Eggs & Issues at Smokey Row

The featured panel for Eggs & Issues at Smokey Row will be Senator Ken Rozenboom, Representative Guy VanderLinden, and Representative Larry Sheets. Aaron Riggs will be the Moderator. The setting is informal and encourages those attending to personally meet and speak to their elected representatives. MidWestOne Bank will provide complimentary coffee.

Final Session of Eggs and Issues for 2016

The final session of Eggs & Issues for 2016 was held at Smokey Row Coffee Shop in Oskaloosa Saturday morning at 8:30. State issues were discussed, with Senator Ken Rozenboom, Representative Guy Vander Linden, and Representative Larry Sheets in attendance.

A range of topics was discussed, but the main topics of the morning were funding and taxes.

It was reported that the Iowa legislature passed 2.25{99cd714f394079a7f0ed2eb1518dd31342ff3ceb5b6c267c3ad8acd5b5a7d66b} increase in education spending this past week. Senator Rozenboom said that education has seen the largest increase in funding since he’s been in legislation, which was 2013.

Senator Rozenboom said that the 2.25{99cd714f394079a7f0ed2eb1518dd31342ff3ceb5b6c267c3ad8acd5b5a7d66b} increase is in fact 5.2{99cd714f394079a7f0ed2eb1518dd31342ff3ceb5b6c267c3ad8acd5b5a7d66b}, but 2.25{99cd714f394079a7f0ed2eb1518dd31342ff3ceb5b6c267c3ad8acd5b5a7d66b} is what is being touted. He said that it is 5.2{99cd714f394079a7f0ed2eb1518dd31342ff3ceb5b6c267c3ad8acd5b5a7d66b} because student enrollment is up around 1{99cd714f394079a7f0ed2eb1518dd31342ff3ceb5b6c267c3ad8acd5b5a7d66b} in the state, and teacher leadership compensation.

A community member asked about commercial property taxes, which Senator Rozenboom answered. The community member mentioned that Walmart was getting millions of dollars from the state in reference to the commercial property tax, while Senator Rozenboom said that it’s not just Walmart that falls under the commercial property tax, it’s all of the businesses on the square in Oskaloosa.

Representative Sheets also touched on taxes, saying that the state allows deductions on business expenses. He said that if a farmer needs a combine to harvest crops to help with Iowa’s economy, the combine would be deductible, and tax would get paid over five years on it. He said it was the same thing with a semi truck driver transporting goods would be able to deduct fuel usage.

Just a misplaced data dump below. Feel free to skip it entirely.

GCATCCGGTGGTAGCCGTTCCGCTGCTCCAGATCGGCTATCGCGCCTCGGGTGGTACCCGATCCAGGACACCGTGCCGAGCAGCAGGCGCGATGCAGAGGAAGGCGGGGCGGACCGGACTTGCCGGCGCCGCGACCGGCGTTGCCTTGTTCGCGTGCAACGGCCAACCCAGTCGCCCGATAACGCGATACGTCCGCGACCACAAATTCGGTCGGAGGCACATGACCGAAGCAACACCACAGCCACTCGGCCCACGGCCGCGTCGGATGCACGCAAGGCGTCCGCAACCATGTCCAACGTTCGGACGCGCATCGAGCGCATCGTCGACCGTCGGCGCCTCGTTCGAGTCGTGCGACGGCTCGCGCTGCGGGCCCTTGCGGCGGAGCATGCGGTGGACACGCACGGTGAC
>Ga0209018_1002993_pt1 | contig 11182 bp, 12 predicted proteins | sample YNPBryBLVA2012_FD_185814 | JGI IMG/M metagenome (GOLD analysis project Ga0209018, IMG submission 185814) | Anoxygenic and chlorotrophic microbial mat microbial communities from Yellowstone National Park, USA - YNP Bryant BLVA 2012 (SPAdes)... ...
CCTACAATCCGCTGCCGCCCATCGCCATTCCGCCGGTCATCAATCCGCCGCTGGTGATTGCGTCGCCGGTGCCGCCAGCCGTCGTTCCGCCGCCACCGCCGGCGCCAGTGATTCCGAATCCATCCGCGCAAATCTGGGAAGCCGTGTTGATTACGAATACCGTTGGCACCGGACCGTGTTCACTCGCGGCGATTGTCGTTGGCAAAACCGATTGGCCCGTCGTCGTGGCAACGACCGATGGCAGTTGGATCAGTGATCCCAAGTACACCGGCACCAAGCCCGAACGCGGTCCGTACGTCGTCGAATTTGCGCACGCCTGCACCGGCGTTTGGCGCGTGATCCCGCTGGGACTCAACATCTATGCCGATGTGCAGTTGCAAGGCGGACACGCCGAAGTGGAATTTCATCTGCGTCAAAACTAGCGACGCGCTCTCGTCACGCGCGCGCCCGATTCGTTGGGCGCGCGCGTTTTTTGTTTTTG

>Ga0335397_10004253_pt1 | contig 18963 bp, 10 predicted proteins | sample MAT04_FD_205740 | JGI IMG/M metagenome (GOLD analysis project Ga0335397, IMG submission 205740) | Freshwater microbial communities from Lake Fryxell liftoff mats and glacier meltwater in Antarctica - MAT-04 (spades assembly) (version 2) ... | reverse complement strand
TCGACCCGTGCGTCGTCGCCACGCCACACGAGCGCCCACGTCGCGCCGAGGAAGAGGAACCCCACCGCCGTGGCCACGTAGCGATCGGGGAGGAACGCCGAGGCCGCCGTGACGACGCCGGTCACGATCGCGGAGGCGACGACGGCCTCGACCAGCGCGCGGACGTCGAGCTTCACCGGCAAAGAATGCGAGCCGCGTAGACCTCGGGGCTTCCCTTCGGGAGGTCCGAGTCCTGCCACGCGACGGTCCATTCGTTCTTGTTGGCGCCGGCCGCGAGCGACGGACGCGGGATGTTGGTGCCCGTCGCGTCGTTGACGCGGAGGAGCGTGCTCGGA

The state legislators also touched on fantasy sports, marijuana, and turtles.

When it came to fantasy sports, Representative Vander Linden said that it should be handled like all other gambling in the state, and the Iowa Racing and Gaming Commission should handle it.

Representative Vander Linden also answered a question about marijuana. He said that he believes medical marijuana is probably helpful to seizure victims and those who suffer from chronic pain. He also said that on a bill that is he’s helping write, only three diseases were included as rather than a large list for those who can use it in order to make the bill easier to get through the legislature.  Representative Sheets also said that he would like to see the federal government to use statistics to see what kind of benefits medical marijuana has.

On the topic of turtles, Senator Rozenboom said there needs to be a study on the turtle population. He said that neighboring states have turtle-hunting seasons and limits on how many turtles one can harvest, while Iowa has no season and no limits on it. The Senator went on to say that hunters come to Iowa when their state’s turtle season is over, since there is no season or limit, which has made the turtle population go down.

To end the session, the three state legislators gave closing statements, and thanked those in attendance.


Story by George Henry

Eggs and Issues 2-27-16

The fourth session of Eggs and Issues was held in a packed Smokey Row Coffee Shop in Oskaloosa Saturday morning at 8:30. This session highlighted local initiatives to discuss the Recreation and Early Childhood Development Center with Mark Willett, the community branding project with Aaron Riggs and Andrew Jensen, and the Caldwell Learning Center with Linda Fox and Dave Sedivec.

This session was handled differently, as the first half hour of discussion was dedicated to the three initiatives letting the community know what is happening with their respective projects.

Riggs and Jensen presented first, with Riggs stating one of the reasons as to why the Brand Leadership Team, or BLT, believes new branding would help Oskaloosa.

“Rather than people living here, earning a wage here, and then taking that money and spending it in a community outside of Oskaloosa, wouldn’t it be great if there were enough reasons and things to do in and around our town, that people could spend that money here locally and keep it here and grow our local economy as a result,” Riggs said.

Willett then spoke on the Recreation and Early Childhood Development Center. He said that losing the YMCA in the community would be devastating. He stated there are around 320 children in childcare between the YMCA, Webster, and Kids’ Corner in University Park.

Willett also described part of the plans for the new Recreation and Early Childhood Development Center. He said that it’s a nightmare to hold a swimming meet at the current YMCA because there are only four lanes. He said the new facility will have eight lanes in the competition pool, as well as areas to sit down and watch the meet. Willett went on to say that there will be a recreational pool in addition to the competition pool, so the competition pool can have cooler water and people can swim laps, and the recreation pool can have warmer water for those doing water workouts.